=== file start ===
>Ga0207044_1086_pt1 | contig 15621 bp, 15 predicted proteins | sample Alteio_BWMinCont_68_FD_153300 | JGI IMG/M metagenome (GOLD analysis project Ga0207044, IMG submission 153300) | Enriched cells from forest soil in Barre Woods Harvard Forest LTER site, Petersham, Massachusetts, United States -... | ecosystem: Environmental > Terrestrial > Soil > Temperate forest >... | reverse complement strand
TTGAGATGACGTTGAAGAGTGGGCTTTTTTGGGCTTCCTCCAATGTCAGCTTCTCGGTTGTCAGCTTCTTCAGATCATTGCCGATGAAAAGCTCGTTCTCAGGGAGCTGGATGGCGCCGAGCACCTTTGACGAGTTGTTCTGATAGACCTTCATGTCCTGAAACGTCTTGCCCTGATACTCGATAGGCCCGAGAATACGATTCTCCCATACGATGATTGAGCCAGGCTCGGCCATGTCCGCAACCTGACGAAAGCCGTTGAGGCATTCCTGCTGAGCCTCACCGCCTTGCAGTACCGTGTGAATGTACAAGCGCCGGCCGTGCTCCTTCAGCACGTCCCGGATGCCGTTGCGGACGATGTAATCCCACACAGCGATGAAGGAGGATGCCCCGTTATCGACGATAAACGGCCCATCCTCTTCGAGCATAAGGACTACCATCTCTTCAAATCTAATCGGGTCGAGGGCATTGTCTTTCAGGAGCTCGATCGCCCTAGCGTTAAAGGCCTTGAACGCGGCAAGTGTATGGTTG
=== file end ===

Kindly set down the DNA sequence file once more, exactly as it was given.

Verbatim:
>Ga0207044_1086_pt1 | contig 15621 bp, 15 predicted proteins | sample Alteio_BWMinCont_68_FD_153300 | JGI IMG/M metagenome (GOLD analysis project Ga0207044, IMG submission 153300) | Enriched cells from forest soil in Barre Woods Harvard Forest LTER site, Petersham, Massachusetts, United States -... | ecosystem: Environmental > Terrestrial > Soil > Temperate forest >... | reverse complement strand
TTGAGATGACGTTGAAGAGTGGGCTTTTTTGGGCTTCCTCCAATGTCAGCTTCTCGGTTGTCAGCTTCTTCAGATCATTGCCGATGAAAAGCTCGTTCTCAGGGAGCTGGATGGCGCCGAGCACCTTTGACGAGTTGTTCTGATAGACCTTCATGTCCTGAAACGTCTTGCCCTGATACTCGATAGGCCCGAGAATACGATTCTCCCATACGATGATTGAGCCAGGCTCGGCCATGTCCGCAACCTGACGAAAGCCGTTGAGGCATTCCTGCTGAGCCTCACCGCCTTGCAGTACCGTGTGAATGTACAAGCGCCGGCCGTGCTCCTTCAGCACGTCCCGGATGCCGTTGCGGACGATGTAATCCCACACAGCGATGAAGGAGGATGCCCCGTTATCGACGATAAACGGCCCATCCTCTTCGAGCATAAGGACTACCATCTCTTCAAATCTAATCGGGTCGAGGGCATTGTCTTTCAGGAGCTCGATCGCCCTAGCGTTAAAGGCCTTGAACGCGGCAAGTGTATGGTTG